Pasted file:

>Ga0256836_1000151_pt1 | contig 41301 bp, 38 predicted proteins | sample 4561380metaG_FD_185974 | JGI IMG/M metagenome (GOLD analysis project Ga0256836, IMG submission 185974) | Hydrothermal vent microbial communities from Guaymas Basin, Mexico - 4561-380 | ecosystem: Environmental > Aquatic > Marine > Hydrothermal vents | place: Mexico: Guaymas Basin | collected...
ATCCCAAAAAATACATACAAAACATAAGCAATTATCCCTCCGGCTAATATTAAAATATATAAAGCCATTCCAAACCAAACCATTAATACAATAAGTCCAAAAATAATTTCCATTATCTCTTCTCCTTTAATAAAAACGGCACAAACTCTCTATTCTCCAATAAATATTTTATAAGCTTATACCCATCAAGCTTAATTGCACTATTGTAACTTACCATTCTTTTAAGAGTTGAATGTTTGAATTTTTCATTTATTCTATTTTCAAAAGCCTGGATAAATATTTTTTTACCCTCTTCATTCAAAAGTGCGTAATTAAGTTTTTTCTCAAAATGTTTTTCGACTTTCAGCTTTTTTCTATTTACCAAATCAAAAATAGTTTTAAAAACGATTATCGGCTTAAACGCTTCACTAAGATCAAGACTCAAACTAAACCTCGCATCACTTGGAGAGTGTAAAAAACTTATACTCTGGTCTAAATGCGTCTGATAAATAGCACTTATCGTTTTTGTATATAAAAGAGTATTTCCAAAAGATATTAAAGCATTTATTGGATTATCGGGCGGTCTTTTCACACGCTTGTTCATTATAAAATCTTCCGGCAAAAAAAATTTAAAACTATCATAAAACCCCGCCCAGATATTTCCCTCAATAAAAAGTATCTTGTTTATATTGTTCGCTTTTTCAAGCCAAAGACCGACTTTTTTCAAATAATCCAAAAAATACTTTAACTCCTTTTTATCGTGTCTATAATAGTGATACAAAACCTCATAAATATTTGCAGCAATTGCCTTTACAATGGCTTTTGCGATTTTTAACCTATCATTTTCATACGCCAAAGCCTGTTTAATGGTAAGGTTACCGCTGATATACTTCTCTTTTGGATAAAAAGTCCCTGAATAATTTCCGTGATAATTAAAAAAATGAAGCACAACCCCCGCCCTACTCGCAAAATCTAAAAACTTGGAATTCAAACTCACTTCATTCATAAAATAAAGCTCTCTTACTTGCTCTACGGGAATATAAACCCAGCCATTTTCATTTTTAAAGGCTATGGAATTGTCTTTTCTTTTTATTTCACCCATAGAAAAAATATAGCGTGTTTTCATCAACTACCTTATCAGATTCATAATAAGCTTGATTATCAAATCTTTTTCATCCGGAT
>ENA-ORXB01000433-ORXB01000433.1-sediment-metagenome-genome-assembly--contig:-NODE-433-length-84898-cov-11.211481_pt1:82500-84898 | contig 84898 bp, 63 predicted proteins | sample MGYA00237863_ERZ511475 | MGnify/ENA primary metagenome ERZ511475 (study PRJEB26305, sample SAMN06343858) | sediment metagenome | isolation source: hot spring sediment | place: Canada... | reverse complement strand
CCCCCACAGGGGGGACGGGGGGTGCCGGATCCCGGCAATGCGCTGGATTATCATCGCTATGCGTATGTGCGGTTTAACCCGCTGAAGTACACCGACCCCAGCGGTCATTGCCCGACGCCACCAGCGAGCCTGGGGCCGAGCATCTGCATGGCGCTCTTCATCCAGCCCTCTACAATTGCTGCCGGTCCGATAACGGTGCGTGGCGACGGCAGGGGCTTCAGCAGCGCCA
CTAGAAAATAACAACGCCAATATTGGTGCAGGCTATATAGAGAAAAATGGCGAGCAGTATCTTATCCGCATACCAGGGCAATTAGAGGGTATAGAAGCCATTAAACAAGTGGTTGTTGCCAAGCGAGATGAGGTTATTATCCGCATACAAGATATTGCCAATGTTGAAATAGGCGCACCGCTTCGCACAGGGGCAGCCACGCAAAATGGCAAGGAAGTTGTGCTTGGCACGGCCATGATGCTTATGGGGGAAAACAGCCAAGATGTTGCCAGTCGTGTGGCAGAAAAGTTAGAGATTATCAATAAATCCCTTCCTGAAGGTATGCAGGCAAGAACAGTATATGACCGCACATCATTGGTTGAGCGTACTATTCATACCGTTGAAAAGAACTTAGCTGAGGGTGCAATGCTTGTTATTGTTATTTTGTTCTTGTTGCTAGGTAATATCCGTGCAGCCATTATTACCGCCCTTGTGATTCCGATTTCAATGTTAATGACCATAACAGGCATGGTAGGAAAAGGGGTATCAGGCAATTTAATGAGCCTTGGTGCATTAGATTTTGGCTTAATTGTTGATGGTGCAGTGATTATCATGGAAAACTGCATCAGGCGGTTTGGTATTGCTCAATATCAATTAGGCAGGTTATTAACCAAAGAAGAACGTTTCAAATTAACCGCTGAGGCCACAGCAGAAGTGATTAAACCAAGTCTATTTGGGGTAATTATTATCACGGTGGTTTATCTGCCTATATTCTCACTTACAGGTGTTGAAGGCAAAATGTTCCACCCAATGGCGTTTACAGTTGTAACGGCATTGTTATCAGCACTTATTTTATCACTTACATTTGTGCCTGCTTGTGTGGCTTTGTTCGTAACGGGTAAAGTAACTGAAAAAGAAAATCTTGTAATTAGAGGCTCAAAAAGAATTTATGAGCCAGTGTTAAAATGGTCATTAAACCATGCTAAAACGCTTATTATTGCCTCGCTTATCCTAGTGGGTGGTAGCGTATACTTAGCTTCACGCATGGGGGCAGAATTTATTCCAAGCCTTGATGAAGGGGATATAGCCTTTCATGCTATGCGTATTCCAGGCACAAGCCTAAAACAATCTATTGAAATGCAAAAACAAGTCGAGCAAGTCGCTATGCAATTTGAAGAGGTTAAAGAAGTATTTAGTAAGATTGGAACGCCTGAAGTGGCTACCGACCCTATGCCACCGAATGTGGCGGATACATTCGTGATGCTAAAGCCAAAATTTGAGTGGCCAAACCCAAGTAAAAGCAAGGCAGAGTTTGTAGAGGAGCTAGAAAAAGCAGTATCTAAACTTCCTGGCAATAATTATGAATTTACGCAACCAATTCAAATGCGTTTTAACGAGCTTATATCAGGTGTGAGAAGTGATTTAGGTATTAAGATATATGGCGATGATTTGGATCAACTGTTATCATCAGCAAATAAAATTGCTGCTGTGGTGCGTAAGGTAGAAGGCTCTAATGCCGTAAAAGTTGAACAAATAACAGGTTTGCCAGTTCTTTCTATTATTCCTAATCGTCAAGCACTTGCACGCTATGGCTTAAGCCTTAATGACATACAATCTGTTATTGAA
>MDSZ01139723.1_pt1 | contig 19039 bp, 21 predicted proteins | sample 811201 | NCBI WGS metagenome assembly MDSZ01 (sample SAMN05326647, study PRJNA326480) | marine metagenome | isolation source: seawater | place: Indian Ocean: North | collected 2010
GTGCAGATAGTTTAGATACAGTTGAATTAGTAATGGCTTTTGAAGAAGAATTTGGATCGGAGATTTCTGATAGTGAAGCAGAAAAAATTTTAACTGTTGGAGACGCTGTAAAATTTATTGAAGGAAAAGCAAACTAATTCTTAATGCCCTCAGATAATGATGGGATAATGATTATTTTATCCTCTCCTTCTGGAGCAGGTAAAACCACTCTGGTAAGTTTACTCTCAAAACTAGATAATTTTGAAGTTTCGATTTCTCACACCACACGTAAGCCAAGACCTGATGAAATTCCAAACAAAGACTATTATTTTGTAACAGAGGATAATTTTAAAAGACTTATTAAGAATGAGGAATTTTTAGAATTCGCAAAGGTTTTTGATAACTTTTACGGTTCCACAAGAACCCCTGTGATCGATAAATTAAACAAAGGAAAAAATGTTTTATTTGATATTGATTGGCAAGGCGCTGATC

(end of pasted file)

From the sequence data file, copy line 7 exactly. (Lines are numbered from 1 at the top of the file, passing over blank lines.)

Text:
GTGCAGATAGTTTAGATACAGTTGAATTAGTAATGGCTTTTGAAGAAGAATTTGGATCGGAGATTTCTGATAGTGAAGCAGAAAAAATTTTAACTGTTGGAGACGCTGTAAAATTTATTGAAGGAAAAGCAAACTAATTCTTAATGCCCTCAGATAATGATGGGATAATGATTATTTTATCCTCTCCTTCTGGAGCAGGTAAAACCACTCTGGTAAGTTTACTCTCAAAACTAGATAATTTTGAAGTTTCGATTTCTCACACCACACGTAAGCCAAGACCTGATGAAATTCCAAACAAAGACTATTATTTTGTAACAGAGGATAATTTTAAAAGACTTATTAAGAATGAGGAATTTTTAGAATTCGCAAAGGTTTTTGATAACTTTTACGGTTCCACAAGAACCCCTGTGATCGATAAATTAAACAAAGGAAAAAATGTTTTATTTGATATTGATTGGCAAGGCGCTGATC